“The law enforcement needs the community,” said Tony Garcia, Director for South Texas HIDTA. “We need them to police themselves and we need them to tell us what they’re seeing.”
It's hard. Some community members are like Miguel Linares may never see it unless they look for it.
“We’re changing the transmission,” said the body shop owner as he stood over his latest customer’s car.
He slowly smoked a cigarette while turning bolts on the car.
Linares owns a business along South Congress, near Stassney Lane. The shop has deep roots in Austin. He told us it dates back three decades.
Outside is a food truck, which was a taco stand in 2009.
A man was killed at that stand while ordering food. Texas DPS lists the death as a “cartel-related murder.”
It doesn’t concern Linares.
“Not at all. Not at all,” he said. “The way I see it is that there is a onetime problem. It’s like, I don’t see it connected to the cartel.”
How Cartels Operate
Cartel strategy vary by organization, but the overall business is similar. They move drugs, humans, and black-market goods from Mexico to the United States.
DEA highlighted how one cartel operated in Austin in 2009 and 2011.
La Familia, now known as the Knights Templar, controlled much of the big drug loads coming to Austin.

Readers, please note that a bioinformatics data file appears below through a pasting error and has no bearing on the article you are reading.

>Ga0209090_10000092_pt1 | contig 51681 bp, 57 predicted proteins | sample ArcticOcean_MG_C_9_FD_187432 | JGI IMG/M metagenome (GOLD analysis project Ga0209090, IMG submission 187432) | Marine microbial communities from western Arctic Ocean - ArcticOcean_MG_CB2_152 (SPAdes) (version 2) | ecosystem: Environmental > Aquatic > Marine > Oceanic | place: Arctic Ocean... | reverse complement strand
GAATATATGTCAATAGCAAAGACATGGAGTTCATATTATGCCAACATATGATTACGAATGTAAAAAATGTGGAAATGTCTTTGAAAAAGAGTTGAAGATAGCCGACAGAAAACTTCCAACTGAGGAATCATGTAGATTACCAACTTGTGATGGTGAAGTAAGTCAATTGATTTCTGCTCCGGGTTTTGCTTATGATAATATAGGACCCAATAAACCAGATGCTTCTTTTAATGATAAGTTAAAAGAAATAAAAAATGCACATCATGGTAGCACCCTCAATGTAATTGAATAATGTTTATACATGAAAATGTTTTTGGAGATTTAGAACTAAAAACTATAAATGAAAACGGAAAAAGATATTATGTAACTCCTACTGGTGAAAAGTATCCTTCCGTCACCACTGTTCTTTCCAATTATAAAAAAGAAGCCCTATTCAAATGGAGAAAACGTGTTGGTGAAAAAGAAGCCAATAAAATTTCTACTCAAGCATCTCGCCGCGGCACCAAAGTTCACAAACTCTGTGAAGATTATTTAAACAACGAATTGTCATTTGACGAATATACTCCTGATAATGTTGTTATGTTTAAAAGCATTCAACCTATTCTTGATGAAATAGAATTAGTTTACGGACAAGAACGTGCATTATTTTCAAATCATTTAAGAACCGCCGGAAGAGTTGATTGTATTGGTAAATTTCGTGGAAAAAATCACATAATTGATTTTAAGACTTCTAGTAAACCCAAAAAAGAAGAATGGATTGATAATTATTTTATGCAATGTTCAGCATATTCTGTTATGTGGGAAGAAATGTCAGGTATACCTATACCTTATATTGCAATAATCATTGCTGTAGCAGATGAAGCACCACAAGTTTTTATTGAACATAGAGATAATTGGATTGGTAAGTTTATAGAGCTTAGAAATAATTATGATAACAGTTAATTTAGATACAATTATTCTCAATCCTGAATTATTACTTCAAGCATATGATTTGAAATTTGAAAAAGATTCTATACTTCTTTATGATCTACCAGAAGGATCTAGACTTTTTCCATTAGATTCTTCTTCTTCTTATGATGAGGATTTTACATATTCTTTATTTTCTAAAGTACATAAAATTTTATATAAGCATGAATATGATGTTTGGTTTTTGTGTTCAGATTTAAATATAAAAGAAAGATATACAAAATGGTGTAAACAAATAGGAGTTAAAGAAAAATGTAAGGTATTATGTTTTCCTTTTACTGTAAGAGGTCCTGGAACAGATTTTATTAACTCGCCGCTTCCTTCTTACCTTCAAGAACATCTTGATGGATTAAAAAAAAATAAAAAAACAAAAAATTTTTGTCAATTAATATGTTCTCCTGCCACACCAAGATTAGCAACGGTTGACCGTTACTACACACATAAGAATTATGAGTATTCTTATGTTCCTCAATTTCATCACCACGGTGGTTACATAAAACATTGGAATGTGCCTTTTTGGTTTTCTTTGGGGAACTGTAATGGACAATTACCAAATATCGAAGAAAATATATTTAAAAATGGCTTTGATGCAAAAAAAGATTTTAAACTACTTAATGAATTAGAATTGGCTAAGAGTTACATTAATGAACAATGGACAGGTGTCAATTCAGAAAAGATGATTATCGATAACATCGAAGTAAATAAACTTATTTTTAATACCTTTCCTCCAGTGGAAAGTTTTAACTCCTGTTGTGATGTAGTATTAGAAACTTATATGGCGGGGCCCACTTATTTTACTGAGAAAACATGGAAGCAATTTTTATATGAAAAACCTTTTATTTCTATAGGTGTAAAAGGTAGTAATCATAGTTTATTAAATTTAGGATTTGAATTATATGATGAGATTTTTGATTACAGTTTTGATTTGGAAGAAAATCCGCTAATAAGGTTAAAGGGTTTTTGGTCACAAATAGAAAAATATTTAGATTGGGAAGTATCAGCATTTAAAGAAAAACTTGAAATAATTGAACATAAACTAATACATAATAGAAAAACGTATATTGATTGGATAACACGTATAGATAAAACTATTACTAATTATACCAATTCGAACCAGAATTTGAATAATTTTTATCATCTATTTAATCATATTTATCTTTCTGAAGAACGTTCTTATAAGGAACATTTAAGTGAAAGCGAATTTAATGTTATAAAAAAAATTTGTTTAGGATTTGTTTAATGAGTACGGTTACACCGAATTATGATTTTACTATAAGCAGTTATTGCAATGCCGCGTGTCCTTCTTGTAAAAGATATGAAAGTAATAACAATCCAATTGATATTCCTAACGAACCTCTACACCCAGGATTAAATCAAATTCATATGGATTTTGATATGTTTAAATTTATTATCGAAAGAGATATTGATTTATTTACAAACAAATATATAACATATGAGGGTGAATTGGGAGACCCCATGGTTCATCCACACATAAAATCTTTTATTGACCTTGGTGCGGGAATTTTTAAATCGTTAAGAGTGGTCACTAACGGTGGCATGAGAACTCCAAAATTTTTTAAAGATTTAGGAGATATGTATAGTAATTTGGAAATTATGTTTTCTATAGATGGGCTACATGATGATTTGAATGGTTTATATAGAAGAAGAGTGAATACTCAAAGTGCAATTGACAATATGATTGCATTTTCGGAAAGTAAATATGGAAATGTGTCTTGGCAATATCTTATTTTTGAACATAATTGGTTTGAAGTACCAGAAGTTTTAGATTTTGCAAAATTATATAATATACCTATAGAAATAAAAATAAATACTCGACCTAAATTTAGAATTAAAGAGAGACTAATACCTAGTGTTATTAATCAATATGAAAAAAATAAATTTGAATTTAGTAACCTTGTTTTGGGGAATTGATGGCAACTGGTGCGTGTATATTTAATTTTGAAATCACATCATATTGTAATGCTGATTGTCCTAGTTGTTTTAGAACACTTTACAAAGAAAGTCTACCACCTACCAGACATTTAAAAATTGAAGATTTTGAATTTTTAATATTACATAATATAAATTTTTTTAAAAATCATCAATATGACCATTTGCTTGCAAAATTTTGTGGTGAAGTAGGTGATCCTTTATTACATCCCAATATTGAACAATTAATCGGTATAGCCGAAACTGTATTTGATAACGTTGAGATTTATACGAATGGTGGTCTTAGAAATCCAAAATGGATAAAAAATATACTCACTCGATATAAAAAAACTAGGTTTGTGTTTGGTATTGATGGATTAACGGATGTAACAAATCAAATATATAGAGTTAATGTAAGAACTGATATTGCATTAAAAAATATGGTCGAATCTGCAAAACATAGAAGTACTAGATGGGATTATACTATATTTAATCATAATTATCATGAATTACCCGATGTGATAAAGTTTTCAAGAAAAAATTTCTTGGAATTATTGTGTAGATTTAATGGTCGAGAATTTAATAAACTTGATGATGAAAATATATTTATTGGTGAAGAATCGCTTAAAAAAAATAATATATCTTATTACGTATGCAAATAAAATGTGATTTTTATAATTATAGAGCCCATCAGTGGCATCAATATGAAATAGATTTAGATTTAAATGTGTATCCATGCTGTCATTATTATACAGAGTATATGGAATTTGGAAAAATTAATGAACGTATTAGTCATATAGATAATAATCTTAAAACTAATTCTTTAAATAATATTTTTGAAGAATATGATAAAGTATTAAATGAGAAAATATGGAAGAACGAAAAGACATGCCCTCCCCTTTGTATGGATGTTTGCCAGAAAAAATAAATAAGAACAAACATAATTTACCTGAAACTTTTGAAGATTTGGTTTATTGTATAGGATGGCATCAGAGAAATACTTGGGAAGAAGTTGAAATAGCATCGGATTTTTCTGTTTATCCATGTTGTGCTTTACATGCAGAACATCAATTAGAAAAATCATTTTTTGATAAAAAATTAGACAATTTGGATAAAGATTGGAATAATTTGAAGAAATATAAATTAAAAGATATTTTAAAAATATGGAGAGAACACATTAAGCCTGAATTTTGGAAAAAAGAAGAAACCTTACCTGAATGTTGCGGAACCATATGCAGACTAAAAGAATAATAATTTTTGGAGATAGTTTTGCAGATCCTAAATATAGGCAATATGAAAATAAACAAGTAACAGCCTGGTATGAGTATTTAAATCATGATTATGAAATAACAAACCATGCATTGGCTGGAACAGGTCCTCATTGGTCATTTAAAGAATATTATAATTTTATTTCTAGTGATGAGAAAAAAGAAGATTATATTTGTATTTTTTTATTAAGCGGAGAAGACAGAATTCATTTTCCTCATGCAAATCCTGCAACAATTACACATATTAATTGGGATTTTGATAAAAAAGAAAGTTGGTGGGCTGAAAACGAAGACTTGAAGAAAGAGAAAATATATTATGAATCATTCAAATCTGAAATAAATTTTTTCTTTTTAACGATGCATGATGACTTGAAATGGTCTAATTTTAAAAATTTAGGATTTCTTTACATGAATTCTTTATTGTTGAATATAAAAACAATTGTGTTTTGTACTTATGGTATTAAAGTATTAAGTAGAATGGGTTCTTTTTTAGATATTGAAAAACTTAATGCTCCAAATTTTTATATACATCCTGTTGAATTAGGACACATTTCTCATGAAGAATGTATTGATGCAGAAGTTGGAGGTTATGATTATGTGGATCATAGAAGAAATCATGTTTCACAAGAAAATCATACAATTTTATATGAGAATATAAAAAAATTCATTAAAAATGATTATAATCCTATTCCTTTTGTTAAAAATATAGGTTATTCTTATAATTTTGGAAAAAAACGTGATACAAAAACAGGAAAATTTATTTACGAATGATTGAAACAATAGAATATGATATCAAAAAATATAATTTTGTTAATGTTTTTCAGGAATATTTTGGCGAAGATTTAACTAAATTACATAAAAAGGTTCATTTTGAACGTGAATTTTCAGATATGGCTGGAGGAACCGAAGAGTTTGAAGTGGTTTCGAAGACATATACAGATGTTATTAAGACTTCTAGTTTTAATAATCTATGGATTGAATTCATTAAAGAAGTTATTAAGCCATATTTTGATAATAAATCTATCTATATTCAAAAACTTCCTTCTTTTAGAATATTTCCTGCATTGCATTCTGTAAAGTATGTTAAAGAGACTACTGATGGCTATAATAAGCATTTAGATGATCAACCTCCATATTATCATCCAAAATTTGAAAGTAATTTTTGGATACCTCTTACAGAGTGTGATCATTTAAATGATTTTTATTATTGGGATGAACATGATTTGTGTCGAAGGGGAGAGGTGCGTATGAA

The cartel members come from the Luvianos region in Central Mexico, according to DEA intelligence.
Some moved to Austin decades ago to escape violence, poverty, or to build a better life. It wasn’t about establishing a cartel route at the time.
In the early 2000s, the Luvianos area became lucrative to cartels, said Thrash to the Public Safety Commission.
The area is near a sea port and in a mountainous region.
La Familia established a route, like their name suggests, using family members to bridge the distance.
Family members in Austin were recruited or forced to participate.
“It’s all generational and familial,” said Thrash.
Defenders: The Cartel Flow into Austin KVUE
The La Familia Cartel members moved illegal goods from Central Mexico to Austin through Laredo. The border town is a direct connection to Interstate 35.